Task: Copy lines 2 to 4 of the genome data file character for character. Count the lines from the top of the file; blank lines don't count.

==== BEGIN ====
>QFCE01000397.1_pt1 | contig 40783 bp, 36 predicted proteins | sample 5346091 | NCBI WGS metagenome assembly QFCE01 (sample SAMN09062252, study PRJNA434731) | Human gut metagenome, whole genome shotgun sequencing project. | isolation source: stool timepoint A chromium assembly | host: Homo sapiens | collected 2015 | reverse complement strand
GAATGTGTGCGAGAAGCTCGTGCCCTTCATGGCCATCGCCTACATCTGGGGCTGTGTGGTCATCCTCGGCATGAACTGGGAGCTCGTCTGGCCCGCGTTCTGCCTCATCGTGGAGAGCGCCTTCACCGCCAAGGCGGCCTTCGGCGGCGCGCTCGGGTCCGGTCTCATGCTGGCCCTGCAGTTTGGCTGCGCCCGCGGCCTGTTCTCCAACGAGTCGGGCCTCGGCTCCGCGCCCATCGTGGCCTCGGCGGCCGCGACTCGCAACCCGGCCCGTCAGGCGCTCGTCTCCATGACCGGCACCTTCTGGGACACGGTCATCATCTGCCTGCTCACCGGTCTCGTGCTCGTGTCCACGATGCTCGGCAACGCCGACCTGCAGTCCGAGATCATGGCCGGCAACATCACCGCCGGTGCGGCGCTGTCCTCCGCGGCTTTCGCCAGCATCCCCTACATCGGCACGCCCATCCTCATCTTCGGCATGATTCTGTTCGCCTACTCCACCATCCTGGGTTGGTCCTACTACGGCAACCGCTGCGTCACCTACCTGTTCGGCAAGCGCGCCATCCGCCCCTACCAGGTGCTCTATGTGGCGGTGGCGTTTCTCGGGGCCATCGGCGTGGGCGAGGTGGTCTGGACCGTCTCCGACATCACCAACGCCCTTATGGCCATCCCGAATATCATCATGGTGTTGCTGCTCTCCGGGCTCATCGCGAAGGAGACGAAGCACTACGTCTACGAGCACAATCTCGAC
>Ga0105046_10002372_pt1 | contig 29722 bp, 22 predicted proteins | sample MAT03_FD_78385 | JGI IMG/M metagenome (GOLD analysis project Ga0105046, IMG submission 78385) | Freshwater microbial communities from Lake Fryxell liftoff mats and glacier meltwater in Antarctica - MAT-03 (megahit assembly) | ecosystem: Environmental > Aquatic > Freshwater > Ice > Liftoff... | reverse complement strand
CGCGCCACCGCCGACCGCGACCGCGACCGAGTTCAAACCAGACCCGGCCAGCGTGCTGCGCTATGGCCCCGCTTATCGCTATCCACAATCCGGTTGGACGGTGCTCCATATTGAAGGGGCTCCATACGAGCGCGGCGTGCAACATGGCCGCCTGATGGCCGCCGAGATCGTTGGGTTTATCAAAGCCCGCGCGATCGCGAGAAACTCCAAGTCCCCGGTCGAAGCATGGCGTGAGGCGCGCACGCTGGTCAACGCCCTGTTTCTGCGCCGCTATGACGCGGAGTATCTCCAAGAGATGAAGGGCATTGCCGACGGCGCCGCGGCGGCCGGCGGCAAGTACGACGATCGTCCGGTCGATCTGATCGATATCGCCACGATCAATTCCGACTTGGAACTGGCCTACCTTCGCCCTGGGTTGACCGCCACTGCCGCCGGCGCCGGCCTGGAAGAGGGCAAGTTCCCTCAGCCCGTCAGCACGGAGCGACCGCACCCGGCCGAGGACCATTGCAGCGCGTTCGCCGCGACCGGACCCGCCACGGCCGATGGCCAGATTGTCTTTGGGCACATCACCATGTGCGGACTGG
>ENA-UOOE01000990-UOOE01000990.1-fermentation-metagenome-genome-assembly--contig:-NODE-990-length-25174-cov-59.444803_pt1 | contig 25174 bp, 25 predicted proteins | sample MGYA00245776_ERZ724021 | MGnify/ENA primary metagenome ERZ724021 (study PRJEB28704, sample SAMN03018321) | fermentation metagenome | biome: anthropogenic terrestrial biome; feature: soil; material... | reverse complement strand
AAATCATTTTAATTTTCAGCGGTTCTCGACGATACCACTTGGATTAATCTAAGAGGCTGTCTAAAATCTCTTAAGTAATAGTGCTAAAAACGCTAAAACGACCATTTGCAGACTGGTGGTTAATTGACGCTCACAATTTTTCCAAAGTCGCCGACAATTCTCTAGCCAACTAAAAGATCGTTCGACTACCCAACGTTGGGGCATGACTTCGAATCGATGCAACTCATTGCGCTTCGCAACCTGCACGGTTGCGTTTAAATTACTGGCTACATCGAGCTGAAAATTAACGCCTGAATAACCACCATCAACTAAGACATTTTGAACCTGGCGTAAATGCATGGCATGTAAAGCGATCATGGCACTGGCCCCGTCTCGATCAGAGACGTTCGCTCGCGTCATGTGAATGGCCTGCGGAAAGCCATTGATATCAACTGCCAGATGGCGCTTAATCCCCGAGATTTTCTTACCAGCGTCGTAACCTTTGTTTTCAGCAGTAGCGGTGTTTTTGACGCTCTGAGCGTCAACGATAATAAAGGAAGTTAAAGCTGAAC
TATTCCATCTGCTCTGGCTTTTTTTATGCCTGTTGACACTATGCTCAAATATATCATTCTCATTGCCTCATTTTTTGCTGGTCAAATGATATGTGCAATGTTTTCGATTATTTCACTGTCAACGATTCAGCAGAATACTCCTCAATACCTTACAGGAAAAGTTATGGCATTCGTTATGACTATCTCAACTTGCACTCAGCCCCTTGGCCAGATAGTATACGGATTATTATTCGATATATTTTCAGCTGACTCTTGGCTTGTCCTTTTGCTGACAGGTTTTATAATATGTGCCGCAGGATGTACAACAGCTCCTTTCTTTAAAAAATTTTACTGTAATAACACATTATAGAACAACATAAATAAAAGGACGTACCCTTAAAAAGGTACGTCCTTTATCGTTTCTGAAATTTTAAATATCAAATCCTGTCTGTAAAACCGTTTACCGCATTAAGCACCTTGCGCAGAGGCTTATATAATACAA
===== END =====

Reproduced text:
GAATGTGTGCGAGAAGCTCGTGCCCTTCATGGCCATCGCCTACATCTGGGGCTGTGTGGTCATCCTCGGCATGAACTGGGAGCTCGTCTGGCCCGCGTTCTGCCTCATCGTGGAGAGCGCCTTCACCGCCAAGGCGGCCTTCGGCGGCGCGCTCGGGTCCGGTCTCATGCTGGCCCTGCAGTTTGGCTGCGCCCGCGGCCTGTTCTCCAACGAGTCGGGCCTCGGCTCCGCGCCCATCGTGGCCTCGGCGGCCGCGACTCGCAACCCGGCCCGTCAGGCGCTCGTCTCCATGACCGGCACCTTCTGGGACACGGTCATCATCTGCCTGCTCACCGGTCTCGTGCTCGTGTCCACGATGCTCGGCAACGCCGACCTGCAGTCCGAGATCATGGCCGGCAACATCACCGCCGGTGCGGCGCTGTCCTCCGCGGCTTTCGCCAGCATCCCCTACATCGGCACGCCCATCCTCATCTTCGGCATGATTCTGTTCGCCTACTCCACCATCCTGGGTTGGTCCTACTACGGCAACCGCTGCGTCACCTACCTGTTCGGCAAGCGCGCCATCCGCCCCTACCAGGTGCTCTATGTGGCGGTGGCGTTTCTCGGGGCCATCGGCGTGGGCGAGGTGGTCTGGACCGTCTCCGACATCACCAACGCCCTTATGGCCATCCCGAATATCATCATGGTGTTGCTGCTCTCCGGGCTCATCGCGAAGGAGACGAAGCACTACGTCTACGAGCACAATCTCGAC
>Ga0105046_10002372_pt1 | contig 29722 bp, 22 predicted proteins | sample MAT03_FD_78385 | JGI IMG/M metagenome (GOLD analysis project Ga0105046, IMG submission 78385) | Freshwater microbial communities from Lake Fryxell liftoff mats and glacier meltwater in Antarctica - MAT-03 (megahit assembly) | ecosystem: Environmental > Aquatic > Freshwater > Ice > Liftoff... | reverse complement strand
CGCGCCACCGCCGACCGCGACCGCGACCGAGTTCAAACCAGACCCGGCCAGCGTGCTGCGCTATGGCCCCGCTTATCGCTATCCACAATCCGGTTGGACGGTGCTCCATATTGAAGGGGCTCCATACGAGCGCGGCGTGCAACATGGCCGCCTGATGGCCGCCGAGATCGTTGGGTTTATCAAAGCCCGCGCGATCGCGAGAAACTCCAAGTCCCCGGTCGAAGCATGGCGTGAGGCGCGCACGCTGGTCAACGCCCTGTTTCTGCGCCGCTATGACGCGGAGTATCTCCAAGAGATGAAGGGCATTGCCGACGGCGCCGCGGCGGCCGGCGGCAAGTACGACGATCGTCCGGTCGATCTGATCGATATCGCCACGATCAATTCCGACTTGGAACTGGCCTACCTTCGCCCTGGGTTGACCGCCACTGCCGCCGGCGCCGGCCTGGAAGAGGGCAAGTTCCCTCAGCCCGTCAGCACGGAGCGACCGCACCCGGCCGAGGACCATTGCAGCGCGTTCGCCGCGACCGGACCCGCCACGGCCGATGGCCAGATTGTCTTTGGGCACATCACCATGTGCGGACTGG